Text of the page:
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HELP PLEASE: dripping chimney that can’t solve

Discussion in 'Roofing and Guttering' started by Origin82, 26 Dec 2017.

  1. Origin82

    Origin82

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    Hi guys,

    Please help me, I’m desperate for some advice. We live in an 1890’s mid terrace with an open fireplace into our bedroom, when we have rain we get drips coming straight down the fireplace and into the bedroom and I can’t for the life of me work out where the water is coming from and it’s driving me mad hearing the drip drip drip!

    We have had a roofer come out and do some work on the problem and it’s still leaking as he can’t find where the problem is but he did some precaution fixes to try and stop it. We have 2 gas cowls that sit on the top of the chimney which are in good condition, the flashing is in good condition and the roofer confirmed that the pointing all looks ok. He built up the flaunching (think that’s how it’s spelt) to stop any cracks in the crown or any leak coming in from the top or around the cowls but it is still dripping in when we have rain or snow!

    Any advice on where it could be coming in from or what to check as it’s dripping directly down the chimney cavity and into the open fireplace? I’m starting to going mildly insane!!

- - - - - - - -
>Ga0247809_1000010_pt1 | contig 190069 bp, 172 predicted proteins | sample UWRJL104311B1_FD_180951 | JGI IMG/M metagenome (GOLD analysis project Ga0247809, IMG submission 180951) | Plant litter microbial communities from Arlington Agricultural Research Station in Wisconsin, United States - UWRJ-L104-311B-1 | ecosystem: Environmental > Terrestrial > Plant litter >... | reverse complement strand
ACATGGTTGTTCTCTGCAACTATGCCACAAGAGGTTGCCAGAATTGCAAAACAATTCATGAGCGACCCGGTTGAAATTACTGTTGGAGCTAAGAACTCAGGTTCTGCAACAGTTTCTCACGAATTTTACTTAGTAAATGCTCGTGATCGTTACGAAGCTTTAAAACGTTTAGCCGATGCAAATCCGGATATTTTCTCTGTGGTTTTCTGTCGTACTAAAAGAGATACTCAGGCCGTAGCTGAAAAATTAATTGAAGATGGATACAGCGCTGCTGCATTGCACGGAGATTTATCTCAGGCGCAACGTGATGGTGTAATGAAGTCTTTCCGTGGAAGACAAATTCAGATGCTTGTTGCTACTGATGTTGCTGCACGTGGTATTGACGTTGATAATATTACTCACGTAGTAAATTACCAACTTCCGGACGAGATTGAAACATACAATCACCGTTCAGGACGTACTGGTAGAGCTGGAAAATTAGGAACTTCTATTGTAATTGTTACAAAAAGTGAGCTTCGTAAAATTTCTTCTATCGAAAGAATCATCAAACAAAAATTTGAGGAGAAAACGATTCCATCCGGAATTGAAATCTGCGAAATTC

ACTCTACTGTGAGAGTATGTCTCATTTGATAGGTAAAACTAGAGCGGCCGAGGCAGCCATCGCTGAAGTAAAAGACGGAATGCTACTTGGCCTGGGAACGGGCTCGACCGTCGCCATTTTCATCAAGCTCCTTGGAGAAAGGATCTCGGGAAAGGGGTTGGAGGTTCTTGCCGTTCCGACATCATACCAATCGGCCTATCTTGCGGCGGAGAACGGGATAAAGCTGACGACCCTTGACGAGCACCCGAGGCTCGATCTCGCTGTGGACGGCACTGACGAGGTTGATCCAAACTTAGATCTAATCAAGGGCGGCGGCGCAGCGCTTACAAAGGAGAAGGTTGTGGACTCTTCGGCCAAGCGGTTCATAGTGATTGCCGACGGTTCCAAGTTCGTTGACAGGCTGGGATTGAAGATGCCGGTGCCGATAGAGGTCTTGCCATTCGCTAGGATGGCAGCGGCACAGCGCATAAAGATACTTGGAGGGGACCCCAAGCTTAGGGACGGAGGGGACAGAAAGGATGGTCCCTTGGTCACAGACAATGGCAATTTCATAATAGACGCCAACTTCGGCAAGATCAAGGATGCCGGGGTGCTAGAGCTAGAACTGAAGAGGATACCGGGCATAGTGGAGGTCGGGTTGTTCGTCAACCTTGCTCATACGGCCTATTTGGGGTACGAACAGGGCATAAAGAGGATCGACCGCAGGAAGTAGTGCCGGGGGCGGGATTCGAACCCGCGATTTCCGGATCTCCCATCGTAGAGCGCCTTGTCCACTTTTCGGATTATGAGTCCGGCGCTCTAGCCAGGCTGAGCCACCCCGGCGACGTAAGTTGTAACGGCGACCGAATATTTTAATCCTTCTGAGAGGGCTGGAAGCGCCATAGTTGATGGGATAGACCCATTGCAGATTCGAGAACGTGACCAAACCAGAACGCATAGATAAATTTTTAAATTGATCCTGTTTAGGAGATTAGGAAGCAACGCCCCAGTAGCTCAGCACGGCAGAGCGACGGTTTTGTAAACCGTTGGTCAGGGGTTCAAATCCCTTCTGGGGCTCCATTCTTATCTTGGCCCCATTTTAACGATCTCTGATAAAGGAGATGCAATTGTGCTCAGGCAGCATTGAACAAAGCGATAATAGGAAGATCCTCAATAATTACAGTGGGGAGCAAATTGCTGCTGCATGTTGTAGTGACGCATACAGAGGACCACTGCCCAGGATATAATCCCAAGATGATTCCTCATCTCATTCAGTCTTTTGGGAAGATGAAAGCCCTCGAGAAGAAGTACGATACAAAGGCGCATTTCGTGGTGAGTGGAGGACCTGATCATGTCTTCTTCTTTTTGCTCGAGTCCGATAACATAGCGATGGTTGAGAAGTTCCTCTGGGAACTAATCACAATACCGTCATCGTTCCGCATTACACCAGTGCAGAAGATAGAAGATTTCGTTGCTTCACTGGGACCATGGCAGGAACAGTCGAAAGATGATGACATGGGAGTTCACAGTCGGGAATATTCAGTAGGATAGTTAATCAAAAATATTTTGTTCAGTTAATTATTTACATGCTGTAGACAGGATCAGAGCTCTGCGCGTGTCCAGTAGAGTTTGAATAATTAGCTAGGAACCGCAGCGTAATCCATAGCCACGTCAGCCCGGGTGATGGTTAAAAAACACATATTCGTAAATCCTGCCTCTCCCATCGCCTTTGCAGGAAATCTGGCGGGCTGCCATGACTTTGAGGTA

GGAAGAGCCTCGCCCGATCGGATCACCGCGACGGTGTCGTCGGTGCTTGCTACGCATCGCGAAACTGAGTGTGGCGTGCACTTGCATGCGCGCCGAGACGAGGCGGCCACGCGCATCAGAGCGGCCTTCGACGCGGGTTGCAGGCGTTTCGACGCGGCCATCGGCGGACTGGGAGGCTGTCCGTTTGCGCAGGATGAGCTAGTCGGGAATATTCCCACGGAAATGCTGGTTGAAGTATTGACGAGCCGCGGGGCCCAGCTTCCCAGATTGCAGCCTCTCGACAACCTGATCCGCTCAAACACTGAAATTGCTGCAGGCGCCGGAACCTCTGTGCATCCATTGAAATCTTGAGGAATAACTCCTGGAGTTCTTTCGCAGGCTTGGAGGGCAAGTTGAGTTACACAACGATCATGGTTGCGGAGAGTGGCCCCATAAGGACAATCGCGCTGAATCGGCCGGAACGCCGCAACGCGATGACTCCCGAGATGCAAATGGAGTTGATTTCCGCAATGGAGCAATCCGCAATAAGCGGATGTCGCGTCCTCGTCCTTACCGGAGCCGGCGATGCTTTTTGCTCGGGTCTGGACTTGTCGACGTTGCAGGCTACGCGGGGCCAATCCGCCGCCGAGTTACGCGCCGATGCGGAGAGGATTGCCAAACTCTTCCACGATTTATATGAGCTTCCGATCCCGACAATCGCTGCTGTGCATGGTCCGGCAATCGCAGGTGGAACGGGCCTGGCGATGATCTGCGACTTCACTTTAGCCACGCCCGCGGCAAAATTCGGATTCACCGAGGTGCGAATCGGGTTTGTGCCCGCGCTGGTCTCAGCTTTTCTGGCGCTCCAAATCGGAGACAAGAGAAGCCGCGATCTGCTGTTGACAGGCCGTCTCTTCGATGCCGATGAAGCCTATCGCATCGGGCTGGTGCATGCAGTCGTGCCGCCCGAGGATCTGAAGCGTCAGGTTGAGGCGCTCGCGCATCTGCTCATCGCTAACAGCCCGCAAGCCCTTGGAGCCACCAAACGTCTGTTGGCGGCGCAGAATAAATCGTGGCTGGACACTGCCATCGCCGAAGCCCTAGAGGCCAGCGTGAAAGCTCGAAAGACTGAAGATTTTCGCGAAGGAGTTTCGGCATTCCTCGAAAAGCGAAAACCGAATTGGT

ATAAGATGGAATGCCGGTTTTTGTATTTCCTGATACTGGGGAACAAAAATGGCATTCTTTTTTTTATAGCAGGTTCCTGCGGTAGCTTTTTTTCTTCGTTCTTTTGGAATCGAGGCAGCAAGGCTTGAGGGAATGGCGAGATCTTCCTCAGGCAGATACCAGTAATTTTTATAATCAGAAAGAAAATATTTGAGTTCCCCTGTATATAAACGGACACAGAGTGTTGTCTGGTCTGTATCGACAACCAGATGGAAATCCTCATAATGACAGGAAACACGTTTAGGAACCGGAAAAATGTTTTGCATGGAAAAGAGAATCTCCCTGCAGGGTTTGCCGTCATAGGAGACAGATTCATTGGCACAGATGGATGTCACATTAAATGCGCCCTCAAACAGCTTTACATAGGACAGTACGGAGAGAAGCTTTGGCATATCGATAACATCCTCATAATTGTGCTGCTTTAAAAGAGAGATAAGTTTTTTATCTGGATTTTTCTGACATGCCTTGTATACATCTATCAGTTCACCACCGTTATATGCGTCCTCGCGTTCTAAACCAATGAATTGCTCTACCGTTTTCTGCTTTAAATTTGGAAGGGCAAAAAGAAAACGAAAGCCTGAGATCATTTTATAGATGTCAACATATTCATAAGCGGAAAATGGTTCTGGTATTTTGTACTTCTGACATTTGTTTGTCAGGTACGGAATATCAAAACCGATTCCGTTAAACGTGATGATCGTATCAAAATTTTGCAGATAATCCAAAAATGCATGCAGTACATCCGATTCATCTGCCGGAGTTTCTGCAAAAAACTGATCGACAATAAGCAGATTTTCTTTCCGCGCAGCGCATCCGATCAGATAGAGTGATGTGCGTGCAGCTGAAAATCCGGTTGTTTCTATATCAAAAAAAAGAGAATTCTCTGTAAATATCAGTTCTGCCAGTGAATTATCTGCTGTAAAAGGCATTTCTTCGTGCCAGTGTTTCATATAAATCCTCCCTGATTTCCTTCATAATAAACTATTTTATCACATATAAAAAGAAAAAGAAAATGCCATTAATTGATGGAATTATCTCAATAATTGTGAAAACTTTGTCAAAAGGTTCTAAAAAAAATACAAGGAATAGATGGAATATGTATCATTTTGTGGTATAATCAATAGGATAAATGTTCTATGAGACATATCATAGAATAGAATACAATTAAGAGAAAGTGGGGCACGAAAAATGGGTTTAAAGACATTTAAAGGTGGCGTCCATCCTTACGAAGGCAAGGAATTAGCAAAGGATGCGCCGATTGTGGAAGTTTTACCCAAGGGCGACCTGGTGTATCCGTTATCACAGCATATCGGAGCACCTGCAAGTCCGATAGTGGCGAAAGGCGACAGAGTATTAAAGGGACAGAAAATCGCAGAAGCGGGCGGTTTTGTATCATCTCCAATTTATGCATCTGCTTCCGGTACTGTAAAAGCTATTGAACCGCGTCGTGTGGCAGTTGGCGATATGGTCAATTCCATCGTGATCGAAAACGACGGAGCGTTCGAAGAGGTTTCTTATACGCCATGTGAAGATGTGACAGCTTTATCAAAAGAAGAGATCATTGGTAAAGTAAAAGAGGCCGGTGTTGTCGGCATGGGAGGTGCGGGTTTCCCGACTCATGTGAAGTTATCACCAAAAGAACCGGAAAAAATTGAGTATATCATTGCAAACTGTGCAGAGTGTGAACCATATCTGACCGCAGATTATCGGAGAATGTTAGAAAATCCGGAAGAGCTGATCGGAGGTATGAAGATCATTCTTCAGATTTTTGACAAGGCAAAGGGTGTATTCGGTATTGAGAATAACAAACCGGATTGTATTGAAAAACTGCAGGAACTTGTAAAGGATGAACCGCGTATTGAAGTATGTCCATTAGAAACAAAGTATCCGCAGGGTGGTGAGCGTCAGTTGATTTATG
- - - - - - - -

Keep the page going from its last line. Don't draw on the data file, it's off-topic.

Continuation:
*i have uploaded a pic of the chimney in question but I can’t get much closer sorry. B771E0EE-E3FE-48FE-BA90-DBAA9EC74365.jpeg
     
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  3. ^woody^

    ^woody^

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    Check/ renew the flaunching around the pots. This is the most likely.

    Fit a pot with a cowl.

    Have the chimney swept.

    Always ask for photos of the work before and after for roof and chimney work
     
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  4. Origin82

    Origin82

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    Thanks woody, the roofer did the flaunching and built up the crown so it was all brand new cement. We have gas cowls and he checked the condition of them...there was nothing wrong with them. He showed me pictures of the before and after and I can’t see where else the water can come in from.

    Any other ideas?
     
  5. catlad

    catlad

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    When you say open fire place do you mean wood
    burning stove or gas fire?
     
  6. It's possible that the rain is slanting in the wind, and getting in through the sides of the cowel.
     
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  8. datarebal

    datarebal

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    the top looks a mess
     
  9. bobasd

    bobasd

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    most likely as said its the flaunching. the top 5 or 6 courses could do with a rebuild.
    you show two terminal cowels but there should be min of four .
    you and the next door share the stack and the roof join. your ridge an roof joins look a bit strange but its hard to tell. is there a bonding strip? at any rate i.d agree definitely its the flaunching.
    wheres the before an after photos that have been mentioned
     
  10. wgt52

    wgt52